The chairman of the Association of Irish Mortgage Advisors (AIMA) Trevor Grant said he expects “a couple of” non-bank lenders to enter the State’s home loans market in the next 12 months as Ulster Bank and KBC Bank Ireland prepare to exit and new lending continues to grow.
The AIMA has calculated that the share of mortgage drawdowns in the market stemming from the broker channel has grown to 40.7 per cent as of the third quarter of this year, up from 27.4 per cent two years earlier and a post-crash era low of about 14 per cent.
The recent pick-up comes as non-bank lenders such as Finance Ireland, which entered the mortgages space in 2018, Dilosk, which started offering owner-occupier loans in late 2019, and Avant Money, which launched its offering last year, gain traction in the market. In addition, Bank of Ireland re-entered the broker market in late 2018.
Non-bank lenders accounted for about 10.5 per cent of drawdowns in the first half of this year, about twice their market share a year earlier.
While Ulster Bank and KBC Bank Ireland highlighted the high level of capital reserves Irish banks must hold against mortgages as they decided to exit the market earlier this year, non-bank lenders are not bound by the same capital rules, as they do not fund themselves by deposits. Most rely on the international bond markets to ultimately fund their loan books.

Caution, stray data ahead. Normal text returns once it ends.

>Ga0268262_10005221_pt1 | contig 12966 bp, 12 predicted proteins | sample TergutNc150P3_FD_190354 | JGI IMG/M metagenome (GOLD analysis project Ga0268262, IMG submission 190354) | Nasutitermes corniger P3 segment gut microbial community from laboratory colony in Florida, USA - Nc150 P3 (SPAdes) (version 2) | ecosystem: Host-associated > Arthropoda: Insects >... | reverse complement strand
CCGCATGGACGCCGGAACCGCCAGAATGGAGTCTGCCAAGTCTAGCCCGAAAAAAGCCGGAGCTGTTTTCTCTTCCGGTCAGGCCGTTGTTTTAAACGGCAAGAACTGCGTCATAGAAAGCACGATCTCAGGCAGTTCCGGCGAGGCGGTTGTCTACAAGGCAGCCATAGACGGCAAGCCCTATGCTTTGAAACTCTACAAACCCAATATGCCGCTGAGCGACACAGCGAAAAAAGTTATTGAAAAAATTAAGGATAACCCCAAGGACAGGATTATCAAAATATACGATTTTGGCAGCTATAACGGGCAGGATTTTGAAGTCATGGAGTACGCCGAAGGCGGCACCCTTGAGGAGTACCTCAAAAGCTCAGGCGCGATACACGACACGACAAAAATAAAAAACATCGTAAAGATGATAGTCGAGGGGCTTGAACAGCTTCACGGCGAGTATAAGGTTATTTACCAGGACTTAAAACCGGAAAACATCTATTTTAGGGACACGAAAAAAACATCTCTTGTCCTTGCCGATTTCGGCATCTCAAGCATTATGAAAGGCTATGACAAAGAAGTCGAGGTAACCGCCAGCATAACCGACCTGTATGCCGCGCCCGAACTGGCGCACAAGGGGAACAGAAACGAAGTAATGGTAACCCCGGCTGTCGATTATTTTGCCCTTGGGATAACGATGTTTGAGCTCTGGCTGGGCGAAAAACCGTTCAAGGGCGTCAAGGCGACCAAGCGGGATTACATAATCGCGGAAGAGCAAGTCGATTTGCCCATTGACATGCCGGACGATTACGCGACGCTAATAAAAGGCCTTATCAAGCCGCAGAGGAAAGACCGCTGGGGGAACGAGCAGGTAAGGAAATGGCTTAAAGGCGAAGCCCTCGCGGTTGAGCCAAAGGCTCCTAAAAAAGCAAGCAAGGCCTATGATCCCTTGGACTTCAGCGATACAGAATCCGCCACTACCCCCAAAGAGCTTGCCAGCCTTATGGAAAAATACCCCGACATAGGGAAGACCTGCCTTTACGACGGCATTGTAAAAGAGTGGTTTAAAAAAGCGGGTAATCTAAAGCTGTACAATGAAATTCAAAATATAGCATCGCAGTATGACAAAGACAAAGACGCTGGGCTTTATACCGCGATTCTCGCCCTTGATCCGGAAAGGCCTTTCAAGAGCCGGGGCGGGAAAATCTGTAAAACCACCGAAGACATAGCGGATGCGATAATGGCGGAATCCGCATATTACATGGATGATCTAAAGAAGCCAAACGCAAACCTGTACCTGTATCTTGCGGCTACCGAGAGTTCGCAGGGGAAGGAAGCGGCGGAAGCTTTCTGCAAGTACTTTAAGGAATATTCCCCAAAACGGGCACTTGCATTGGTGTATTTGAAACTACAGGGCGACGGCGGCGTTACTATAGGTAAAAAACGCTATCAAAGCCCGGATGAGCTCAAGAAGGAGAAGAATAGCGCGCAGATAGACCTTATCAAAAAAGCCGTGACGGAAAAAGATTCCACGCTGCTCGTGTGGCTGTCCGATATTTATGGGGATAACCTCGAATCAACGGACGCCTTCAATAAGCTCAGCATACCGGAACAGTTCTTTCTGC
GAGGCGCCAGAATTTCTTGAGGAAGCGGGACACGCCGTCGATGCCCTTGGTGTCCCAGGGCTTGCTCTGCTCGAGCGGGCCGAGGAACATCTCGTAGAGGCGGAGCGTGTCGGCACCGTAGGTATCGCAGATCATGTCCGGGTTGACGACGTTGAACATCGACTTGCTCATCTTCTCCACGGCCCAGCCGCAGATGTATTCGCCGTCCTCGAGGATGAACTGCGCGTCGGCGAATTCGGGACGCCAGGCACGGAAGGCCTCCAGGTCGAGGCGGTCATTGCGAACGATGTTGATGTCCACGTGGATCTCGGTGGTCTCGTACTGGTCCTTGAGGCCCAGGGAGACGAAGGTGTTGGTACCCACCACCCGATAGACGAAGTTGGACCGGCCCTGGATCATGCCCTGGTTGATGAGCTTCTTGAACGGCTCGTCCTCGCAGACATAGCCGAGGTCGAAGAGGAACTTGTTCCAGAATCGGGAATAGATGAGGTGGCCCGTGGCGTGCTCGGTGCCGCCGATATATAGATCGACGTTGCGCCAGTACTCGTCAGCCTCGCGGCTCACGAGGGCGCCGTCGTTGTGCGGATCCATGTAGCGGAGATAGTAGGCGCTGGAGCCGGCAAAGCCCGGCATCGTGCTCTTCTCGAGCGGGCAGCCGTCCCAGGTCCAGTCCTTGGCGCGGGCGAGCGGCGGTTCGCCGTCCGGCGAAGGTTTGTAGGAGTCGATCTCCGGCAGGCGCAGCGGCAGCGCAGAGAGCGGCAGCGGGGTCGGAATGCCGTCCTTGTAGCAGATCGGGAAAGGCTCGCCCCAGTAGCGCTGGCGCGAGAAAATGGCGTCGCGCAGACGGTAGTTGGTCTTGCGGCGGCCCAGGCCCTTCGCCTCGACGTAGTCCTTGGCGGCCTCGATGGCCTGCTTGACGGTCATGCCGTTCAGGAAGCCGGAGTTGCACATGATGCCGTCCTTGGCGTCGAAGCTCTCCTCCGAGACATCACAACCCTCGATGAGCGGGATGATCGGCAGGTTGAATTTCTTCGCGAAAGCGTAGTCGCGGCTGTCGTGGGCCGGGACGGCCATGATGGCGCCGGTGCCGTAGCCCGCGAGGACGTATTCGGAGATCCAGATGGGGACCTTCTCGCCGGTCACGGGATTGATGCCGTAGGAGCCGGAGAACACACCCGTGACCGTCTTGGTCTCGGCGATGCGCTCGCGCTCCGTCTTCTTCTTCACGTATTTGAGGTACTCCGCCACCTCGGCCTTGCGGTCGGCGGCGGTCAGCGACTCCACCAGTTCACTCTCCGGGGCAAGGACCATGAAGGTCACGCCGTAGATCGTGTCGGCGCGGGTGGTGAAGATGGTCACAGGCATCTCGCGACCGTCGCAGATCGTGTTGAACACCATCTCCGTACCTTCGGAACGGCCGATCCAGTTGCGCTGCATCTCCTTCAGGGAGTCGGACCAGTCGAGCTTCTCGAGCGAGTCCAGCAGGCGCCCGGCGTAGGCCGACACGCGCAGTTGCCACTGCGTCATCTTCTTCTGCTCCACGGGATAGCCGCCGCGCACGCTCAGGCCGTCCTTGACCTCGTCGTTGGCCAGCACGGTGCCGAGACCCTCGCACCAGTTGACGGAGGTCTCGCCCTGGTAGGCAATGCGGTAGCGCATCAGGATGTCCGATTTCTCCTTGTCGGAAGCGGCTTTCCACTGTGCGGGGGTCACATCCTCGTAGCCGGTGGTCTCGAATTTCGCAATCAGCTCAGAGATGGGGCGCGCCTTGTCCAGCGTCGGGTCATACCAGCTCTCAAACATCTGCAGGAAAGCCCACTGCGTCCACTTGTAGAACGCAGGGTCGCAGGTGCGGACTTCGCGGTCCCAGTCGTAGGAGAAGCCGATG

“I think it’s likely there will be a couple of more non-bank entrants into the market [in the next year],” said Mr Grant, who is also a director of Affinity Mortgages.
“These guys are smaller and more agile than banks. They don’t have the same overheads, branch networks and staff levels. Their distributors, the brokers, only get paid when they place business with them.”
Economists see the mortgage market topping €10 billion this year before rising to in excess of €12 billion in 2022 as house completions continue to grow.
The average interest rate on a new mortgage in the Republic, 2.72 per cent as of September, is the second-highest in the euro zone and more than double the currency bloc’s average rate.
An analysis by Goodbody Stockbrokers in July said the capital charge in the Republic on a bank home loan equates to 0.5 percentage points of a mortgage rate, 2.6 times the EU figure. Irish funding costs, at 0.4 points, are almost a third higher, while loan impairment charges account for 0.2 points locally, compared to 0.12 across the EU.
But the real difference is in running costs, including staff, IT spending, levies and other general overheads. The stockbroking firm estimated that operating costs account for 1.05 points of the average Irish mortgage rate, compared to 0.65 points across the EU.
Read More:More non-bank lenders will enter market – mortgage chief